So you’re gonna pay for that, right?

There is one aspect of the Great Wall that’s worth considering. 

Certain people have mentioned that we ought to build a wall with Mexico to alleviate our illegal immigration problem. First, this:

One of my thoughts when it was first suggested was, Can Mexico, which is struggling to reduce violence in areas ravaged by cartels, afford to pay for said wall? (Full disclosure: I’m not interested in whether this proposal would work. I’m more interested in how Mexican public finance is doing.)

First of all, the cost of the wall. Just building it, media estimates say, could cost up to $25 billion, and that doesn’t count maintenance or the agents to patrol it.

Now for whether the government could actually finance it. Let’s look at the Mexican government’s budget data. For whatever reason, the IMF didn’t have expense and revenue data when I looked for it (it may not be up to the Fund’s standards). Instead, let’s use estimates from the CIA World Factbook:

surplus (%)
 Mexico 299,600 340,600 −41,000 -13.7 2014 est.

So in 2014, the government spent about $340 billion with a budget deficit of $41 billion, or 3% of GDP. (By comparison, U.S. expenditures were $3.5 trillion with a deficit also about 3% of GDP.) So we would be asking Mexico to nearly double its 2014 budget deficit to build a wall.

Mexico’s national debt to GDP is around 40%, which isn’t that bad considering the range of some countries (the U.S. is at 90%; Japan is at like 200%); it is comparable to other developing nations like China and the Philippines. But a $25 billion project, assuming it was entirely financed by borrowing, would push that debt up about 2%. The U.S. government, in contrast, spent $37bn just in one day.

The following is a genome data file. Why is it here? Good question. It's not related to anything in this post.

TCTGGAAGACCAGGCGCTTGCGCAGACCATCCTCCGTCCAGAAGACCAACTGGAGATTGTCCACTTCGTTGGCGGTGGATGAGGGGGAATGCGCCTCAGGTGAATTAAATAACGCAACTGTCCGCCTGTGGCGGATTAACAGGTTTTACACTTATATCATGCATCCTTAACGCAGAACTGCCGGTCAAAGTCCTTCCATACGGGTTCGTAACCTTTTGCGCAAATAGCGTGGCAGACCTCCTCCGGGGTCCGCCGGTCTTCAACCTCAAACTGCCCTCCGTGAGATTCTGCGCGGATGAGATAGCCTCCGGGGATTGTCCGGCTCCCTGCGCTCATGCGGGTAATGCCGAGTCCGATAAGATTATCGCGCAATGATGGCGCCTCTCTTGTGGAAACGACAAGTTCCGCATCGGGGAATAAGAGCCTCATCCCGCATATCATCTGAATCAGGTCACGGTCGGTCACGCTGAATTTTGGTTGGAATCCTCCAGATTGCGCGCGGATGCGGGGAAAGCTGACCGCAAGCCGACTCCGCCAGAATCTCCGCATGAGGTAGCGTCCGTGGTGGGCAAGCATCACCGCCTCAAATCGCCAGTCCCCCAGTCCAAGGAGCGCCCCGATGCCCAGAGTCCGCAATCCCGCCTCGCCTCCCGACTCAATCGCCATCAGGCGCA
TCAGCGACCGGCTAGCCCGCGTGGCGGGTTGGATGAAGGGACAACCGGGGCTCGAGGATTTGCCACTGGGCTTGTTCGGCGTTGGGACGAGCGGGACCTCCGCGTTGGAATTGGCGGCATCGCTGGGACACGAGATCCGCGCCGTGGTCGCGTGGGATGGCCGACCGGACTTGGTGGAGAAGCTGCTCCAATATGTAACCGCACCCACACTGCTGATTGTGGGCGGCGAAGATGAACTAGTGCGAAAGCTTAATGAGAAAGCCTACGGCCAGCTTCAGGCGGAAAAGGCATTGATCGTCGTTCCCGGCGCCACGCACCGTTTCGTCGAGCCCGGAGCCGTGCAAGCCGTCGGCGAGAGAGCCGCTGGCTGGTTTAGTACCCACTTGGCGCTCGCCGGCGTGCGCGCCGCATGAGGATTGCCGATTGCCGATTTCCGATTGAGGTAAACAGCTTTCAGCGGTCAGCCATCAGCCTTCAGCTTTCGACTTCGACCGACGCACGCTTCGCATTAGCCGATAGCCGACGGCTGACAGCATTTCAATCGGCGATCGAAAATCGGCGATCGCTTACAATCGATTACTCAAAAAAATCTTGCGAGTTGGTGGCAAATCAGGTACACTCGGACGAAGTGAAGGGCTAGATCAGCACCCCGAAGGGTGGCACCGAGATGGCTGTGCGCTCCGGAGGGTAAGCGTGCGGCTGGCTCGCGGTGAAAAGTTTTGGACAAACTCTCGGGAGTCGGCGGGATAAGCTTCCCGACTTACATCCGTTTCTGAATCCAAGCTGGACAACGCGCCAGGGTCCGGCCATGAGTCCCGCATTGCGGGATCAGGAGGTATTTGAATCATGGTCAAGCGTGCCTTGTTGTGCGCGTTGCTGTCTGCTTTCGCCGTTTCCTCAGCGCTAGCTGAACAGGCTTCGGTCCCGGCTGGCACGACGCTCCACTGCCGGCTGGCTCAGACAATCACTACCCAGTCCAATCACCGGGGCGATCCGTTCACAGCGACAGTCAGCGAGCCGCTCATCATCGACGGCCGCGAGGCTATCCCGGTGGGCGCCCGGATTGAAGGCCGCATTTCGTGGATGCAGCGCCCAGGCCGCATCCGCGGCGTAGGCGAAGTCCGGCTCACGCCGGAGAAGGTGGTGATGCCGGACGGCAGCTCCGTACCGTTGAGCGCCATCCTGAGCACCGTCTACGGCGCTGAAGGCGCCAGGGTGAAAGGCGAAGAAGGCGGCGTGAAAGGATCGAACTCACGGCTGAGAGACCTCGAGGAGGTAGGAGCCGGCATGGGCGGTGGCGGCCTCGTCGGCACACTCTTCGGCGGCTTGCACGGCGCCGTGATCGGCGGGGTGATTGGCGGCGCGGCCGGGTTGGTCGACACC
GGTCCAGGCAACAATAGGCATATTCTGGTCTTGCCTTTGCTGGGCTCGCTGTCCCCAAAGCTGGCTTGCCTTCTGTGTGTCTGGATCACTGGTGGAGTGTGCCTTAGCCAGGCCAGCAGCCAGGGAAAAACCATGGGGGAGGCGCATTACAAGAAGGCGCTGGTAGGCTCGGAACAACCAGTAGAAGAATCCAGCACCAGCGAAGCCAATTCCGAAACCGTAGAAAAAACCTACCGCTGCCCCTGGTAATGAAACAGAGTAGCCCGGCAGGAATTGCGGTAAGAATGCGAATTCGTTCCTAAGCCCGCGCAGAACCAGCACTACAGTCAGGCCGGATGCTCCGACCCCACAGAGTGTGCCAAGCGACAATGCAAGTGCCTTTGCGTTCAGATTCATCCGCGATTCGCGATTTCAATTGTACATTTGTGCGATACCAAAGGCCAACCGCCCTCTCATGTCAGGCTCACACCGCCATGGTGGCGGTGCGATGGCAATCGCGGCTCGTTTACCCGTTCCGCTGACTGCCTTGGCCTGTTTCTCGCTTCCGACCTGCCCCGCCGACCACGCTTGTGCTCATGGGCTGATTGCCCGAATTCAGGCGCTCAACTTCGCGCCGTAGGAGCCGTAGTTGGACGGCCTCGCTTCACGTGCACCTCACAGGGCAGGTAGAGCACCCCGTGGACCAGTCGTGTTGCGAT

And this is omitting the myriad of problems Mexico is facing currently. On the budget side, the country is in big trouble over falling oil prices:

amid falling oil prices, Mexico’s main budgetary problem, the government announced a pre-emptive 124bn peso austerity drive in January. However, Mexico still needs to find 97bn pesos [currently $5 billion] of cuts…

And then there’s the prospect of slowing GDP growth:

[The finance minister] said the budget estimated 2016 growth at 2.6 per cent to 3.6 per cent, although that could change depending on how the international economy performs.

Finally there is the growing violence, for which the government will need to pay for more law enforcement:


So disregarding any discussion of whether’s it’s fair to make Mexico to pay for this glorious project, I think it’s safe to say we probably can’t expect them to pay for it even if they wanted to…and they definitely don’t want to.


I think we’d rather they spend the money on fixing their own problems, including the violence and economy that send them northward in the first place.

Lastly, can we take a moment to appreciate that the Bank of Mexico goes by “Banxico”?




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